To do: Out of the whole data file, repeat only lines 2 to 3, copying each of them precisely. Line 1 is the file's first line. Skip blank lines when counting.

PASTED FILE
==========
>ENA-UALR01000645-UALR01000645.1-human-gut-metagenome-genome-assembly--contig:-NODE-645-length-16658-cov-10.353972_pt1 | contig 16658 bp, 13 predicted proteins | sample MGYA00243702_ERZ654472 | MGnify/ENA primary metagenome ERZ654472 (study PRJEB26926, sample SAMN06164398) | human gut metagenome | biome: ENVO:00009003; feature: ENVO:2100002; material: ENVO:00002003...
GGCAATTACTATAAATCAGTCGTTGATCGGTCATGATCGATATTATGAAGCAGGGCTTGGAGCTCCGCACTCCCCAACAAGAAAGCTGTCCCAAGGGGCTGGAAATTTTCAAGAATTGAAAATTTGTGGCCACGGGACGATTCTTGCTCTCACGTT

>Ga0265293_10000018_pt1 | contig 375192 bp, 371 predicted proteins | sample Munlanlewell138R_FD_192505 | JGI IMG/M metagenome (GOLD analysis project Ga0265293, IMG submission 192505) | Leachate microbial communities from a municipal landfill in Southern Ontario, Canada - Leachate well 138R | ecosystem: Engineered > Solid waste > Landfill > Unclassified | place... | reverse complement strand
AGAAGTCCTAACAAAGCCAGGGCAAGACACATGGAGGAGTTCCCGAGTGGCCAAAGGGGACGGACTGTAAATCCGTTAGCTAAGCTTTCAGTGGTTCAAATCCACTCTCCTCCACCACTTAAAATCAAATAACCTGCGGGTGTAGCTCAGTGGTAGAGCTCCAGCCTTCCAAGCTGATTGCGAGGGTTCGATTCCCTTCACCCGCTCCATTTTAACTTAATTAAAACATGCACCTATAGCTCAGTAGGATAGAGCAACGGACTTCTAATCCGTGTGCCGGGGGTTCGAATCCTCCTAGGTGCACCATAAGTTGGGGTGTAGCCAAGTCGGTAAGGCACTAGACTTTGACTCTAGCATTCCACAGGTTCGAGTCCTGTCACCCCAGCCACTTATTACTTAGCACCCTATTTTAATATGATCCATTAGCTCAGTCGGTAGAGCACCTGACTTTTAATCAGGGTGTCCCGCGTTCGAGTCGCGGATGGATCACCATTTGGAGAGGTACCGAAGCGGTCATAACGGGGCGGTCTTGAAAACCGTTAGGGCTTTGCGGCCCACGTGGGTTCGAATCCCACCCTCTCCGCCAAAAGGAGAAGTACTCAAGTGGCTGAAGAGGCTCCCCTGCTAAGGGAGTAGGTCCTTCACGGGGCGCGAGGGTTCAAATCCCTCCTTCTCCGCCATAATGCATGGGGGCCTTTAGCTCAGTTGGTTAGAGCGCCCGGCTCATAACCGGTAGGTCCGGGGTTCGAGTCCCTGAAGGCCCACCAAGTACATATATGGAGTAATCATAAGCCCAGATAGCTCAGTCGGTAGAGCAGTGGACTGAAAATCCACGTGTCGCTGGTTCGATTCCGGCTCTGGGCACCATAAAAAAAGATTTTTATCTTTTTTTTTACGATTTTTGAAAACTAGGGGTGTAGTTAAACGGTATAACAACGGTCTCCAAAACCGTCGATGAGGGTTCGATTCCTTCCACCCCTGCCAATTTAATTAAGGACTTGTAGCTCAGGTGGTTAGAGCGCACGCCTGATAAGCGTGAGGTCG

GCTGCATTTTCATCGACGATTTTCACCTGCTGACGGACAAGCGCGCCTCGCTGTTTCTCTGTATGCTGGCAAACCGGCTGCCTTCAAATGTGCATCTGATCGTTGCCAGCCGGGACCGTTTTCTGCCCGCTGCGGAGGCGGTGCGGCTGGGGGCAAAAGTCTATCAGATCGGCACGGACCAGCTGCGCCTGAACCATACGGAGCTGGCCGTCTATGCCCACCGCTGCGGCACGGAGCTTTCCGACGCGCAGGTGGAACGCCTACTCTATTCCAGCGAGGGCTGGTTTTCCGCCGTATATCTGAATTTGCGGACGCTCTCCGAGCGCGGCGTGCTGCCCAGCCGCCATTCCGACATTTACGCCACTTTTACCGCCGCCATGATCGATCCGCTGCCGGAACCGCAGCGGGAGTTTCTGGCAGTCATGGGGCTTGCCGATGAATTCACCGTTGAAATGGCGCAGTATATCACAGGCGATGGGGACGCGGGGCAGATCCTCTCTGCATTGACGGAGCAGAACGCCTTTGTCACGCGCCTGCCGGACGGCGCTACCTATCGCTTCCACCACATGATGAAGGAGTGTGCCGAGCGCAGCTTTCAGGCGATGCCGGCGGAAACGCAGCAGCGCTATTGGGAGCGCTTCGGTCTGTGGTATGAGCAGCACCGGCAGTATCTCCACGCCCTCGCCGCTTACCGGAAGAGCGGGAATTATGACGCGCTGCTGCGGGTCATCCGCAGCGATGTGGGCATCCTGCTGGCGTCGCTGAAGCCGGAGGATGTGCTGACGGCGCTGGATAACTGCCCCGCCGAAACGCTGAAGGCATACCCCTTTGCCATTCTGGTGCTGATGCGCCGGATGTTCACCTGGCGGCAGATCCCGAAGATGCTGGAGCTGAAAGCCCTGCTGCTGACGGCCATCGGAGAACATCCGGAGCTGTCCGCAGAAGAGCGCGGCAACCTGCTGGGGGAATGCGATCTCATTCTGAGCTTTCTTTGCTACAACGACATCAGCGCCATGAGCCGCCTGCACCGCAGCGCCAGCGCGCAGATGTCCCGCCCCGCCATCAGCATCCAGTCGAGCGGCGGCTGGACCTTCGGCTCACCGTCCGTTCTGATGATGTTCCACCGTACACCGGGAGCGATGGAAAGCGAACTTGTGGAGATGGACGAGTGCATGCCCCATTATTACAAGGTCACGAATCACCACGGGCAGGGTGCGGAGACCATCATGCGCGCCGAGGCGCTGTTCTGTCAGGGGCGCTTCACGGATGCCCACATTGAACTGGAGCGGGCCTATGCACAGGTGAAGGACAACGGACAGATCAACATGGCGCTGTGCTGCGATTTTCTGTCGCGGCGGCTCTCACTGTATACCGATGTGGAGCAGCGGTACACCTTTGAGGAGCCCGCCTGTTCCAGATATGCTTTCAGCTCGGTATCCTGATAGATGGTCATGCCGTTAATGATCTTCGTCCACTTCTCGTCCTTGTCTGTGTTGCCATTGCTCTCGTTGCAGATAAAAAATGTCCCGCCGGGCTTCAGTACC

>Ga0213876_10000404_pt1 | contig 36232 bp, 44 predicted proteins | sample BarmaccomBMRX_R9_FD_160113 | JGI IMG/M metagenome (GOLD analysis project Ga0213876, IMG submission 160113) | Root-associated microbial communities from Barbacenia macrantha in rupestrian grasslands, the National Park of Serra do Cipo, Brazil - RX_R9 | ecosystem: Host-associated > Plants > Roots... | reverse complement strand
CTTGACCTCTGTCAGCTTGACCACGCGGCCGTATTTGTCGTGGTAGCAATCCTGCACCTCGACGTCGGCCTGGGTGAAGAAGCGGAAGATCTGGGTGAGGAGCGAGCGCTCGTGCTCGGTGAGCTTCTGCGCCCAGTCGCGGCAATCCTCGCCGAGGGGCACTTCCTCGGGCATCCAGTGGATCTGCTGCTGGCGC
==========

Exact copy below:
GGCAATTACTATAAATCAGTCGTTGATCGGTCATGATCGATATTATGAAGCAGGGCTTGGAGCTCCGCACTCCCCAACAAGAAAGCTGTCCCAAGGGGCTGGAAATTTTCAAGAATTGAAAATTTGTGGCCACGGGACGATTCTTGCTCTCACGTT

>Ga0265293_10000018_pt1 | contig 375192 bp, 371 predicted proteins | sample Munlanlewell138R_FD_192505 | JGI IMG/M metagenome (GOLD analysis project Ga0265293, IMG submission 192505) | Leachate microbial communities from a municipal landfill in Southern Ontario, Canada - Leachate well 138R | ecosystem: Engineered > Solid waste > Landfill > Unclassified | place... | reverse complement strand